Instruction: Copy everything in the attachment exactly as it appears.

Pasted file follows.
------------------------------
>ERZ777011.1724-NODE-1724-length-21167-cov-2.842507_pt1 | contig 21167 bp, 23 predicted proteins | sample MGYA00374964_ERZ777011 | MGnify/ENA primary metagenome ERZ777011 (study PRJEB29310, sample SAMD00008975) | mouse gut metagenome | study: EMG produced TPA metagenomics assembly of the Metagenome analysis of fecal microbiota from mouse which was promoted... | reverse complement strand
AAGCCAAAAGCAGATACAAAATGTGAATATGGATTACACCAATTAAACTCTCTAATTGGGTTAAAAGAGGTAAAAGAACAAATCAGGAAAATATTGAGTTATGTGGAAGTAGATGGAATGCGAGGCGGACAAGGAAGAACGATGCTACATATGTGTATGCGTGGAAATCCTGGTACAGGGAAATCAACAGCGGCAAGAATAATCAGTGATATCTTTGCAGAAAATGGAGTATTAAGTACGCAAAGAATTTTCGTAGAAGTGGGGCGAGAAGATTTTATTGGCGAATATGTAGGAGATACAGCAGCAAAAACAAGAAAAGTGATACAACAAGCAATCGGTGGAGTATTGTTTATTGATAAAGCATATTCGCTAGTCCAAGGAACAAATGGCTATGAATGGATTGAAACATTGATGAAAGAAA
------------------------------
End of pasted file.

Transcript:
>ERZ777011.1724-NODE-1724-length-21167-cov-2.842507_pt1 | contig 21167 bp, 23 predicted proteins | sample MGYA00374964_ERZ777011 | MGnify/ENA primary metagenome ERZ777011 (study PRJEB29310, sample SAMD00008975) | mouse gut metagenome | study: EMG produced TPA metagenomics assembly of the Metagenome analysis of fecal microbiota from mouse which was promoted... | reverse complement strand
AAGCCAAAAGCAGATACAAAATGTGAATATGGATTACACCAATTAAACTCTCTAATTGGGTTAAAAGAGGTAAAAGAACAAATCAGGAAAATATTGAGTTATGTGGAAGTAGATGGAATGCGAGGCGGACAAGGAAGAACGATGCTACATATGTGTATGCGTGGAAATCCTGGTACAGGGAAATCAACAGCGGCAAGAATAATCAGTGATATCTTTGCAGAAAATGGAGTATTAAGTACGCAAAGAATTTTCGTAGAAGTGGGGCGAGAAGATTTTATTGGCGAATATGTAGGAGATACAGCAGCAAAAACAAGAAAAGTGATACAACAAGCAATCGGTGGAGTATTGTTTATTGATAAAGCATATTCGCTAGTCCAAGGAACAAATGGCTATGAATGGATTGAAACATTGATGAAAGAAA